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Threat hunters emerge from the shadows

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As a new generation of cyber threats emerges, a new breed of cyber security defenders is emerging. They don’t wait for enemies to strike, but go looking for them, writes ARTHUR GOLDSTUCK.

Meet Alex and Andy. They are young, clean-cut and casually dressed men who may not draw a second glance if you bump into them in public. Behind closed doors, however, they are the information age’s equivalent of fearsome warriors. They are called threat hunters.

No, they are not super-heroes. Although they are heroes to some organisations.

Five years ago, the job description didn’t even exist. Back then, security experts waited for the hackers to strike, then rushed around repairing the damage, fixing the holes and, just maybe, chasing down the bad guys.

But that’s not good enough today. As hackers become more sophisticated in both their methods and their tools, and the stakes get higher in lost data and massive financial fraud, the security industry also has to evolve.

Alex and Andy represent the cutting edge of this evolution. In an age of heavy reliance on algorithms and artificial intelligence to predict and block standard threats, it turns out that human intuition is far more powerful in spotting unusual and new kinds of attack.

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They work in Johannesburg for a global cyber security consultancy called MWR InfoSecurity, which develops tailored security solutiosn for clients that range from governments to corporations.

Their boss, Jacques Louw, MWR director and head of Cyber Defence, describes threat hunting as a technique that “focuses on the human elements in attack detection”. In this environment, he says, “one cannot have automated threat hunting”.

He uses the evolution of physical home security as an analogy for the growing need for a new kind of approach.

“We’ve seen in the last decade or so that, ultimately, you cannot prevent attackers from climbing over your walls no matter how high you build them; they always seem to find a higher ladder. So the focus has really been towards detection and response for when they do manage to get over. In this regard, detection is critical – if you don’t see the intruder, then the armed response never arrives, whereas if you have too many false alarms, the armed response will stop showing up.”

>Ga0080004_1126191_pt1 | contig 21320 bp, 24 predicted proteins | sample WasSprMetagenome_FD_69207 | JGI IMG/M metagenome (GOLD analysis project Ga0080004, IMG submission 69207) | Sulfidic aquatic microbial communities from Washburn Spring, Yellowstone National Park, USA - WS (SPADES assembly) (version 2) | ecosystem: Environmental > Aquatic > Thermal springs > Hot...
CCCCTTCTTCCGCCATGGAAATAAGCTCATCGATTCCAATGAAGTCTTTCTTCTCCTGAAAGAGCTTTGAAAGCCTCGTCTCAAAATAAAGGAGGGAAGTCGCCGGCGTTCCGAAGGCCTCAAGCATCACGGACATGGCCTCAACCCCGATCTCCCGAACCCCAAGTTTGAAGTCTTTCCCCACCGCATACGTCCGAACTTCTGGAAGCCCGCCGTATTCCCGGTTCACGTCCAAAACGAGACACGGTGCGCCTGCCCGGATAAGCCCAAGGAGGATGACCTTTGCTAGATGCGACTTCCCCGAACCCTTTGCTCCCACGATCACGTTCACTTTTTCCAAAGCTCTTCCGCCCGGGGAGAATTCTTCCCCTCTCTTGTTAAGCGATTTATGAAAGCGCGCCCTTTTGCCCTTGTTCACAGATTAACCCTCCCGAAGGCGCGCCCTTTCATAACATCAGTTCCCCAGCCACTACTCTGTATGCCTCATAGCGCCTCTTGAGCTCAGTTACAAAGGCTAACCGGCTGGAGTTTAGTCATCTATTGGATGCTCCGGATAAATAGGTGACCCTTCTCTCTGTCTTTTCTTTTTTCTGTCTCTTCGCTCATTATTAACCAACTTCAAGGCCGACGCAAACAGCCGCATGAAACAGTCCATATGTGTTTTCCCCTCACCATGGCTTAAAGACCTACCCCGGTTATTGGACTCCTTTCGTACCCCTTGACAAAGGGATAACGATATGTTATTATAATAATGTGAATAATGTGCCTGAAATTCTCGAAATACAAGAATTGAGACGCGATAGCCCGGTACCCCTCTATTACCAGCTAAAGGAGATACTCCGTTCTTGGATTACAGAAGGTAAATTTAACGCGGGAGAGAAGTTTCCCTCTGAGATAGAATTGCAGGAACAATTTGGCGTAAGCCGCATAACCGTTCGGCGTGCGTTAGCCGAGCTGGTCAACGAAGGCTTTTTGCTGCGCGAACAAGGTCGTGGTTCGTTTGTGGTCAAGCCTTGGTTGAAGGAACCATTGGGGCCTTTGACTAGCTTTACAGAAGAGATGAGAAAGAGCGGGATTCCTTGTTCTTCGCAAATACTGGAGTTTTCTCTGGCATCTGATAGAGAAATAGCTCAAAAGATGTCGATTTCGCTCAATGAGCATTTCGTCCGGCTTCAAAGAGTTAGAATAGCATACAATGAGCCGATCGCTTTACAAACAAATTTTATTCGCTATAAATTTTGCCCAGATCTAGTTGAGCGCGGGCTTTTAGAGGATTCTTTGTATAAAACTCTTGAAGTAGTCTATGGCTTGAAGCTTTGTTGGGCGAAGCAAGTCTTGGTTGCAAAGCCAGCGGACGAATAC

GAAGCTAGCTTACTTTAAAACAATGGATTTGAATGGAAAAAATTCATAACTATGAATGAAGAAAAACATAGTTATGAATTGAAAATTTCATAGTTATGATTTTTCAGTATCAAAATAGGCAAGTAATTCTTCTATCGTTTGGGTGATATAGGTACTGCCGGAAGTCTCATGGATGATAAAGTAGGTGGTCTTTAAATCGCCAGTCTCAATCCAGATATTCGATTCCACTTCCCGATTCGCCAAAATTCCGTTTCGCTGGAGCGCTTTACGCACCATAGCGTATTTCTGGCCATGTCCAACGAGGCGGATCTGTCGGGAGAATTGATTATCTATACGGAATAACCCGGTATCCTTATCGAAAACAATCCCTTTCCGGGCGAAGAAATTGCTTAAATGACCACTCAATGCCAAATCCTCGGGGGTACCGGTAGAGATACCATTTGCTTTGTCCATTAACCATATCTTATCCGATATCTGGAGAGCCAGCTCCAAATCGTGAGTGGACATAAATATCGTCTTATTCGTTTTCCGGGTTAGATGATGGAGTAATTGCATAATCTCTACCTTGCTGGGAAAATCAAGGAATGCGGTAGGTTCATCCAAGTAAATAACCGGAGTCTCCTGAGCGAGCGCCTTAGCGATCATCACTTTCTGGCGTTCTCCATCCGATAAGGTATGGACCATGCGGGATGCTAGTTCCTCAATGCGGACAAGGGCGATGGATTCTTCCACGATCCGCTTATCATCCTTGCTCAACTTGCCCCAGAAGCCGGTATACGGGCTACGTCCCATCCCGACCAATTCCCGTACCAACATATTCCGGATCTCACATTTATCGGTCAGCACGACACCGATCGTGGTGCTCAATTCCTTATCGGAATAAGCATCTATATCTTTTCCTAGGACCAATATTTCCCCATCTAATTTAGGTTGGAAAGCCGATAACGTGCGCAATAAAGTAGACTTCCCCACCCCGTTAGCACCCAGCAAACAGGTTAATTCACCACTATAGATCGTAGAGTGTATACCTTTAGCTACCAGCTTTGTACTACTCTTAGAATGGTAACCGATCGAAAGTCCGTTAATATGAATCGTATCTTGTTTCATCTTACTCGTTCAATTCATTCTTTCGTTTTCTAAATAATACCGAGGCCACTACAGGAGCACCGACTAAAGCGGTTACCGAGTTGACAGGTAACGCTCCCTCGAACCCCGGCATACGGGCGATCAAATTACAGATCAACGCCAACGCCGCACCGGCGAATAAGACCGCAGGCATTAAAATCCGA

Add the fact that organised crime syndicates are now targeting major corporations, and state sponsored teams are going after national governments, the challenge becomes even more complex. Enter a new kind of detection.

“Detecting attacks is not a new idea,” says Louw. “In fact it’s been around for many years, comprising automated systems like anti-virus and intrusion detection or prevention systems. Think of them as anti-virus for a network traffic.

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“Such systems were originally built to deal with viruses or malicious software or malware that was self-propagating – which means it spreads on its own in an automated way. After the malware is created, it acts automatically, executing the tasks it was initially programmed to do.

“Traditional anti-virus works by analysing a piece of malware, creating a signature for it and adding it to a database – similar to that of a book of criminal records. The anti-virus then checks each new program on a system against these records, and alerts you when it finds one with features similar to that of one of the records.

“Unfortunately, the first problem here is that you need to discover a piece of malware before you can create a signature for it, so it has to succeed in attacking someone first before a signature can exist. Moreover, it is quite easy for a programmer to change what the malware looks like – while still having the malware do the same thing. So changing features, but not behaviour.”

A key reason traditional security is no longer enough is that the threat has evolved from the equivalent of a property invasion to something far more elaborate.

Louw compares a modern corporate network to a large city, with multiple roads in and out and many thousands of everyday people performing many different activities across the city.

“In this analogy, a signature-based system is similar to a simplistic robot that walks around the city, trying to match faces of people he sees to a photo in the mugshot book. In contrast, threat hunting is like a human policeman that can actually spot bad behaviour, not because each bad activity has been strictly defined and given to him on a long list, but rather because he can use his experience, knowledge of the law and judgement to make a call on some behaviour that has never been seen before.”

An example is a form of malware that operates not like a virus spreading through the system, but like a hole in the system. Appropriately called RATS, for Remote Access Trojans, these are “exploits” that can easily be altered slightly to bypass anti-virus every time they are used.

“The attacker only needs to find a single entry-point to compromise an organisation, so the defender must defend all systems perfectly all the time to be secure,” says Louw. This concept is known in security as “the defender’s dilemma”
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“In threat hunting, one of the ways we are responding to this dilemma is by using a judo-like technique called the anomaly analysis, where we can turn the attackers greatest advantage into a disadvantage. Instead of looking for something bad on a large network of systems, we look for something that is different and investigate it accordingly.